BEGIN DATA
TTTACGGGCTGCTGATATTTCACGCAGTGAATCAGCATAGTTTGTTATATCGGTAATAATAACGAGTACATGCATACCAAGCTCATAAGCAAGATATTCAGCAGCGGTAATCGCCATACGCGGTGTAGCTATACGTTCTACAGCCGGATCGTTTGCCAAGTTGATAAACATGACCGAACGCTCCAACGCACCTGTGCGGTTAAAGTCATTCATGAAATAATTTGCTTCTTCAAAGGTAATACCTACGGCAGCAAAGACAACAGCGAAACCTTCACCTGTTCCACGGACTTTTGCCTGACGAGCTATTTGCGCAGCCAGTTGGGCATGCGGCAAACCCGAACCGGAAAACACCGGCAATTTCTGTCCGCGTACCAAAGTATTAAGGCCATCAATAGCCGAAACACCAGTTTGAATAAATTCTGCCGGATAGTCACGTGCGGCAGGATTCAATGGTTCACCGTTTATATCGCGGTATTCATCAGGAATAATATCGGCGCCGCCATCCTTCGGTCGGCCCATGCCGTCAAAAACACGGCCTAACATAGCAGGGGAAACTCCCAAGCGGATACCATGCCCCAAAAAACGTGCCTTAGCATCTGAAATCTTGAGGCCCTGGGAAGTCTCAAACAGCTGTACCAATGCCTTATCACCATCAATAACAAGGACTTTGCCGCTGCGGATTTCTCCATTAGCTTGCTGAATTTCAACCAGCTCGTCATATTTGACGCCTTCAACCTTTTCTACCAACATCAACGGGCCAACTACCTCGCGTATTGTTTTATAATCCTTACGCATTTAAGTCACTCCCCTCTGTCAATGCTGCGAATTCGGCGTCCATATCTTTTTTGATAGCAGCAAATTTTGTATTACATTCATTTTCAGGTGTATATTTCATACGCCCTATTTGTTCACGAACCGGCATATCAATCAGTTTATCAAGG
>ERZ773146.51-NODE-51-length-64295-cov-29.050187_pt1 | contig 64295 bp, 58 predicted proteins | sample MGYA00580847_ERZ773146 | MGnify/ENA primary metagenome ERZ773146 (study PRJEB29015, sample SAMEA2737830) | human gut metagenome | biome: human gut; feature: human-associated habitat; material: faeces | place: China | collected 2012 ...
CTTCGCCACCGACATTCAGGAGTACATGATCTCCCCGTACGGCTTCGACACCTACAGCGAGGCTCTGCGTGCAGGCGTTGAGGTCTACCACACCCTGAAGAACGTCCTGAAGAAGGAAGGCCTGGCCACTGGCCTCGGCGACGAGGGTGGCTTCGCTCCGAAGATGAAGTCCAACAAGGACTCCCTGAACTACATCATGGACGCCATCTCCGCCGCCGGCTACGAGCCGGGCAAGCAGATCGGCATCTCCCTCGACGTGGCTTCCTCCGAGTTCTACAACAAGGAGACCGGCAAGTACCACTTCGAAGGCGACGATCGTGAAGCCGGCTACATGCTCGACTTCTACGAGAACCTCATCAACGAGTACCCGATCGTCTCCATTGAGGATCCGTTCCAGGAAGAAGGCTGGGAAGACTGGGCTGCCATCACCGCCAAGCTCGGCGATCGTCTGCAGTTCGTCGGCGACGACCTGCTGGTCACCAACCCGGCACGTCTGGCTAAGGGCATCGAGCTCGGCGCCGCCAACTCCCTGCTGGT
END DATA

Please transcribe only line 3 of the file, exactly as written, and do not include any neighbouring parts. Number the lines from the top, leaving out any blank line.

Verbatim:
CTTCGCCACCGACATTCAGGAGTACATGATCTCCCCGTACGGCTTCGACACCTACAGCGAGGCTCTGCGTGCAGGCGTTGAGGTCTACCACACCCTGAAGAACGTCCTGAAGAAGGAAGGCCTGGCCACTGGCCTCGGCGACGAGGGTGGCTTCGCTCCGAAGATGAAGTCCAACAAGGACTCCCTGAACTACATCATGGACGCCATCTCCGCCGCCGGCTACGAGCCGGGCAAGCAGATCGGCATCTCCCTCGACGTGGCTTCCTCCGAGTTCTACAACAAGGAGACCGGCAAGTACCACTTCGAAGGCGACGATCGTGAAGCCGGCTACATGCTCGACTTCTACGAGAACCTCATCAACGAGTACCCGATCGTCTCCATTGAGGATCCGTTCCAGGAAGAAGGCTGGGAAGACTGGGCTGCCATCACCGCCAAGCTCGGCGATCGTCTGCAGTTCGTCGGCGACGACCTGCTGGTCACCAACCCGGCACGTCTGGCTAAGGGCATCGAGCTCGGCGCCGCCAACTCCCTGCTGGT